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Jen Pollock Michel

( author + writer + speaker )

Filtering by Tag: community

Celebrate Advent: Make room for company.

jenmichel@me.com

The man in the overcoat sits by the door, buttoned up, motionless, until I pass with the tray of food. He catches my eye, nods ever so slightly, meaning for me to come closer. With his hand, that one gigantic paw, he grabs fistfuls of food. Mini hotdogs and gingerbread cookies disappear. Evaporate. My children watch wide-eyed. Once, after the nod, after the paw, he engages me in conversation. “What would you do?” he asks in a gravelly voice, describing bus drivers and handicapped kids and parents. The hypotheticals morph into tirades about Canadian politicians, none of whose names I recognize. It’s not making much sense to me in this crowded Christmas party at the Salvation Army.

"What would you do?” his eyes search mine. “Do you agree?”

“Yes,” I fumble, thinking his eyes mean for me to answer yes.

“Yes?”

“Well, not really,” I revise, having no idea what question it is I’m answering.

And then there’s the merciful tug at my sleeve. One of my children needs to find a bathroom. I excuse myself and mutter, “It’s been nice talking to you.”

* * * * *

Advent: it’s a time to keep company.

With Jesus Himself. With family and friends. With the poor.

The story of the Jesus comes to us in a web of relationships. Mary and Joseph, Elizabeth and Zechariah, wise men and shepherds. The triune God speaks to us in relationship, in community.

Don't get too busy to keep company this week.

Lean in and listen well.

Forgive.

And live the unforced rhythms of intimacy.

Advent: it’s a time to keep company.

Celebrate Advent: Make room for forgiveness. (Matthew 1:18-25)

jenmichel@me.com

She undresses. Fears and insecurities, slowly and carefully unbuttoned.  Wrinkled pretense, stripped and heaped at her feet. And when she finally stands before us, crowded room of practical strangers, she is soul-naked and exposed, and we, the voyeurs, we stare.

She whispers quiet the bedroom conversations and tortured inner dialogues. She opens doors to her interior spaces. It's the of space you don't keep neat for guests.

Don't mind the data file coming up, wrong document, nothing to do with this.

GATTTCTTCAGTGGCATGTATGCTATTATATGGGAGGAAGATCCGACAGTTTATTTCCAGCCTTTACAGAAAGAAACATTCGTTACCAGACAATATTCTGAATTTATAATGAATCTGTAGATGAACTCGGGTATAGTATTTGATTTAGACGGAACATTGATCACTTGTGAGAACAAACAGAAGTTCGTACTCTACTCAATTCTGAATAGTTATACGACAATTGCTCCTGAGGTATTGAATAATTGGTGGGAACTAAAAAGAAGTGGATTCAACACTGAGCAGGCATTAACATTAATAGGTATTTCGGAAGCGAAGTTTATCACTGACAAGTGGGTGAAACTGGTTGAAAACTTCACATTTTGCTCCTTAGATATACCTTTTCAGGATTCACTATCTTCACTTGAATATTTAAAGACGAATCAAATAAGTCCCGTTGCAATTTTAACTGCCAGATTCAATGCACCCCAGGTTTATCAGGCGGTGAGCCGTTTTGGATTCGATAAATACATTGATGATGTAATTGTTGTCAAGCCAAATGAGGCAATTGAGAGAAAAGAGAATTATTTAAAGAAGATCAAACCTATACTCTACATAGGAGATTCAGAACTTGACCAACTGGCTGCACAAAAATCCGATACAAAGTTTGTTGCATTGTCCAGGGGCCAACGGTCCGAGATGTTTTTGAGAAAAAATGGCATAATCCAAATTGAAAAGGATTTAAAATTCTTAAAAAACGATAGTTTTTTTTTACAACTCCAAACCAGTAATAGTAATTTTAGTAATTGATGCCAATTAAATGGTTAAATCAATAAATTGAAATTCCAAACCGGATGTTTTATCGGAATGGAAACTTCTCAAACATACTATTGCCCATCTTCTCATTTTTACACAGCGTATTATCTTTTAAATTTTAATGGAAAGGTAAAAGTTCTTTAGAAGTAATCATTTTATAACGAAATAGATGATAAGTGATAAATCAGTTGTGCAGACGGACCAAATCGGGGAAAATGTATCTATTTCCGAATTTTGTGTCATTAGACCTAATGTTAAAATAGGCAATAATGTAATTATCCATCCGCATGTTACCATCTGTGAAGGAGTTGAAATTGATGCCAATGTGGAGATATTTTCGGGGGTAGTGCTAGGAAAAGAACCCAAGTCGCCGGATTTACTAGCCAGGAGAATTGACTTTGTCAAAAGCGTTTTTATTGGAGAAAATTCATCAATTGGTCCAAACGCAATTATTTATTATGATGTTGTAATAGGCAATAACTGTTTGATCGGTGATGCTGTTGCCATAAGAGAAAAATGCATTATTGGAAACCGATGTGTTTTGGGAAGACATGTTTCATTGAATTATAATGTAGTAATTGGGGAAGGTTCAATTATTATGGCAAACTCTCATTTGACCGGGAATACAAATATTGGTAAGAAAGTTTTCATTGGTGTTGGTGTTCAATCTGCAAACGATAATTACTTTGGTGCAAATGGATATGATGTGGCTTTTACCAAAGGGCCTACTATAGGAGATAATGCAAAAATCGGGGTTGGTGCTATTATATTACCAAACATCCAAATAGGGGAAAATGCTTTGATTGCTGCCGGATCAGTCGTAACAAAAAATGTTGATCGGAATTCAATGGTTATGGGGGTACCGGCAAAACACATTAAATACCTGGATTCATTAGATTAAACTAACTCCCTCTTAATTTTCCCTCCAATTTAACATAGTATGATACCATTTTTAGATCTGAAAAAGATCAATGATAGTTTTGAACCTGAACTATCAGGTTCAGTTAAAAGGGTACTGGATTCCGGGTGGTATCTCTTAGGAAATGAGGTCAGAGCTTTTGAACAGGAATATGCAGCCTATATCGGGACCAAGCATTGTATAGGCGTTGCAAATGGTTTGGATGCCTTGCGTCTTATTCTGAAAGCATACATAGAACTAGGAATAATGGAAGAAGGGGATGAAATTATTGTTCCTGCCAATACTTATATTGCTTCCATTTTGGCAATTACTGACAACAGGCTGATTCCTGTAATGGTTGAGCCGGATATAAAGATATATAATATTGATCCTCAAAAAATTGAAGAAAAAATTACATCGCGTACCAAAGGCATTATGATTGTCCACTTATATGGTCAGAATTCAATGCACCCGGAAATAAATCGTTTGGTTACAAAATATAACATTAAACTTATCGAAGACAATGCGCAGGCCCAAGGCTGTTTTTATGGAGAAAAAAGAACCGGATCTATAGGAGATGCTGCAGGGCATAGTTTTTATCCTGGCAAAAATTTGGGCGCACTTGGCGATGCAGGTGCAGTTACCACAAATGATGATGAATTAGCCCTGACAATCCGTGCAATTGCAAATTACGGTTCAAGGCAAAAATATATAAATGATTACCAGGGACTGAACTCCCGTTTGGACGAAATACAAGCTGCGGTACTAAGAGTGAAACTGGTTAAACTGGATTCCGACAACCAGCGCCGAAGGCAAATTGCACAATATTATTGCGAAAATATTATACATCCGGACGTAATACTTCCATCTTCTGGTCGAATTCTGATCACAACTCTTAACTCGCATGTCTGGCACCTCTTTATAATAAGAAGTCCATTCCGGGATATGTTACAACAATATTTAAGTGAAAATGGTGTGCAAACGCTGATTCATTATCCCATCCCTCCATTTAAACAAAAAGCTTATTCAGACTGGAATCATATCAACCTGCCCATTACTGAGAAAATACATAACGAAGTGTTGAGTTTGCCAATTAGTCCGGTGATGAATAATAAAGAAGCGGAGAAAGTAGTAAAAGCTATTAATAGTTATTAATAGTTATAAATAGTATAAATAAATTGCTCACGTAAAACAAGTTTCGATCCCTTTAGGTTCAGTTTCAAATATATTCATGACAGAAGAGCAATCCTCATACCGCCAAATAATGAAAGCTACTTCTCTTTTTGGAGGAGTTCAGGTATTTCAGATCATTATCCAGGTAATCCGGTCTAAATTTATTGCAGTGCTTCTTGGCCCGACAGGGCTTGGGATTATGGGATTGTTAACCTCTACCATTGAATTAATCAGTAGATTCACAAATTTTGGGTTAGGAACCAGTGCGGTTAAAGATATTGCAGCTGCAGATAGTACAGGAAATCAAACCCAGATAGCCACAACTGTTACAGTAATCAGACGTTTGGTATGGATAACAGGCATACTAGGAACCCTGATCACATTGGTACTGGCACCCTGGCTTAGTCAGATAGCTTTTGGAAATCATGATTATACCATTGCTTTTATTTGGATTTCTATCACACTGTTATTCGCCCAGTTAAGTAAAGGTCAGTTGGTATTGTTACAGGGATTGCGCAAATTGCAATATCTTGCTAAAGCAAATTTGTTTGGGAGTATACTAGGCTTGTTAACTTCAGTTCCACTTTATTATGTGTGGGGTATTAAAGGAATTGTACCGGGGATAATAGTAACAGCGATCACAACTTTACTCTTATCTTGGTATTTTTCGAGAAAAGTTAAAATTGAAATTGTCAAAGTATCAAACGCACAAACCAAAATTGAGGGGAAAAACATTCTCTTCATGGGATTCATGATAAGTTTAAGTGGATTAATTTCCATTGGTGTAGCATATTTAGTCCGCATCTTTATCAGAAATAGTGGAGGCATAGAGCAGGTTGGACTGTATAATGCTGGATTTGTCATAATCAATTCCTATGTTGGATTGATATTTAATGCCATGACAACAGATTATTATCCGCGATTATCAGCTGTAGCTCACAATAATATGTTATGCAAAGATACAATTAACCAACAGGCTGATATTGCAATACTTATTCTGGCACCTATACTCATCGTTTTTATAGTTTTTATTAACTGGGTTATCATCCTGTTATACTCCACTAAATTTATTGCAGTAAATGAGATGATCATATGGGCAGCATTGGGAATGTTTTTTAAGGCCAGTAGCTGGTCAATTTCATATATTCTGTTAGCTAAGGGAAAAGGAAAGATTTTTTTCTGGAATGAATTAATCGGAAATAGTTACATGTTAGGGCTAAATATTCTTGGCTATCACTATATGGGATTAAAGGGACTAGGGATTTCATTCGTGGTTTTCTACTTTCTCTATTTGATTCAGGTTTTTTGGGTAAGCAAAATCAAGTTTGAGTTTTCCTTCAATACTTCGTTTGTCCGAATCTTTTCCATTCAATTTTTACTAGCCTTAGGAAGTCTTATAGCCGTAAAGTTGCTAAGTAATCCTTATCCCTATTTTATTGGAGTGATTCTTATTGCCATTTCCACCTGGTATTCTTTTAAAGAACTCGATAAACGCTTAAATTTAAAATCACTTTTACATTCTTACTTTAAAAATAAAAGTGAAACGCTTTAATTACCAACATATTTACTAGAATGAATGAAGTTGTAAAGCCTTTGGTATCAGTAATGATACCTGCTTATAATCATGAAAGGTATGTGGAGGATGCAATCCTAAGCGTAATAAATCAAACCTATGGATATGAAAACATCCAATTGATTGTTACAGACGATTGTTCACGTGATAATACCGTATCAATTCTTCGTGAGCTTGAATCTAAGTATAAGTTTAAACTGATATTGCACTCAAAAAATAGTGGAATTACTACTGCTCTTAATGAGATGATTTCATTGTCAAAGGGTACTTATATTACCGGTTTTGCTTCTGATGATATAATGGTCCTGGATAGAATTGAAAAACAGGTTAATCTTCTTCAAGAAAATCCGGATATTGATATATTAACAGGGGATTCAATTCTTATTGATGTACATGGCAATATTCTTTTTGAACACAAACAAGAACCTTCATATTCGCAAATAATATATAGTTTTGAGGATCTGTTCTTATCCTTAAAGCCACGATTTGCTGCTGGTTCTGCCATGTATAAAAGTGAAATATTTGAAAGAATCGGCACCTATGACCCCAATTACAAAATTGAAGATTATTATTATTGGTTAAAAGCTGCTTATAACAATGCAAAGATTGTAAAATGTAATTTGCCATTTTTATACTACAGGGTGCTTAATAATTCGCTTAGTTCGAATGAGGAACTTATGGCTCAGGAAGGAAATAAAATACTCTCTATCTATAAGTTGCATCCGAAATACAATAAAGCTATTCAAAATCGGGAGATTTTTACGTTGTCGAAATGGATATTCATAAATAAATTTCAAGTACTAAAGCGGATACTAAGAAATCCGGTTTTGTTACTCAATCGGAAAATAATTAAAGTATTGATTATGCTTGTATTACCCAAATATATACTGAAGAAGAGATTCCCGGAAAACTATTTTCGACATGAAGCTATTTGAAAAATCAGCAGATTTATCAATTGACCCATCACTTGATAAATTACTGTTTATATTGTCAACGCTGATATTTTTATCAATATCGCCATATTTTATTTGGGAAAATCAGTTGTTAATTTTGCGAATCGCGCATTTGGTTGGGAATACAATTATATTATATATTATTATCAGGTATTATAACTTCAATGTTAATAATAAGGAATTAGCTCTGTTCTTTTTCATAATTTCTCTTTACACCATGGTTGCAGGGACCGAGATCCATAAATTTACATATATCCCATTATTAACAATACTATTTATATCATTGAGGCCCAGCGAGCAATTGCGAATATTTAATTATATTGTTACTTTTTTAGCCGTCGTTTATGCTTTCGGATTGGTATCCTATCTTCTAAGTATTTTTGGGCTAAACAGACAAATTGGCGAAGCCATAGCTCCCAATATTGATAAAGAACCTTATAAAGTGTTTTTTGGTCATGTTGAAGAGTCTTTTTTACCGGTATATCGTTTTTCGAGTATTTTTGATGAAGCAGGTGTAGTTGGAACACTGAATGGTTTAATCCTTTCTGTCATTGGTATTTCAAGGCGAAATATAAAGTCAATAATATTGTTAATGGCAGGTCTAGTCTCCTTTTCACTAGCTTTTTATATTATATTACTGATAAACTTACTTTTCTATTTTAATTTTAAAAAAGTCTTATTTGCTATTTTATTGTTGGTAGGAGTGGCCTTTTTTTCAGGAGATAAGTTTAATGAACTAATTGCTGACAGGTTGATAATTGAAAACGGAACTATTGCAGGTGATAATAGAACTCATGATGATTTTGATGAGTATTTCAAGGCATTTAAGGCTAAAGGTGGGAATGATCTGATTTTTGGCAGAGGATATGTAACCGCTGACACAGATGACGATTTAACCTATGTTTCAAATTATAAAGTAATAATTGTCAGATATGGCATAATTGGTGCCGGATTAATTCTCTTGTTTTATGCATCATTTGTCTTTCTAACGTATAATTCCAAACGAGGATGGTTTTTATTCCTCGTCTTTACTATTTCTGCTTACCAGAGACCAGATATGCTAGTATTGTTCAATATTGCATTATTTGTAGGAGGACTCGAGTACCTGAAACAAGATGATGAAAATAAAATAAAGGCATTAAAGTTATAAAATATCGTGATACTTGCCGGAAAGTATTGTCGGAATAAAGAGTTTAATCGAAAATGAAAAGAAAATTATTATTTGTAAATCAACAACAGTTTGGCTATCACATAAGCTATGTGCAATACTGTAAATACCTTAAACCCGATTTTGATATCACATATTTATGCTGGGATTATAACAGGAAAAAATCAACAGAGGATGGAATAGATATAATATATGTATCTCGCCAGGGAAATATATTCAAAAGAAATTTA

She risks, divulging the bloody guts of what it really means to live wrecked. 

And we hold out our hands to receive her fragile and holy confessions.

And breathe relief.

She is like us.

We are wrecked, too.

* * * * *

There's a word for this wrecked state of the human soul. It's called sin.

And Advent, if nothing else, is this and most simply this: a season to celebrate a Savior. God-Man, Jesus, stepping into human skin and bearing all its porousness, hero for the wrecked.

"Neither the language of medicine nor of law is adequate substitute for the language of [sin]. Contrary to the medical model, we are not entirely at the mercy of our maladies. The choice is to enter into the process of repentance. Contrary to the legal model, the essence of sin is not [primarily] the violation of laws but a wrecked relationship with God, one another and the whole created order. 'All sins are attempts to fill voids,' wrote Simone Weil. Because we cannot stand the God-shaped hole inside of us, we try stuffing it full of all sorts of things, but only God may fill [it]." - Barbara Brown Taylor

To admit I'm a sinner is surrender the pretense and lay down the excuse-making.

To embrace the gospel of Jesus Christ is to admit the dead-ends of my resolutions. I keep none of my promises. I'm the repeat offender. I am hopelessly criminal in what I do and intend and neglect.

For the wrecked, forgiveness is the fantastic news of Advent.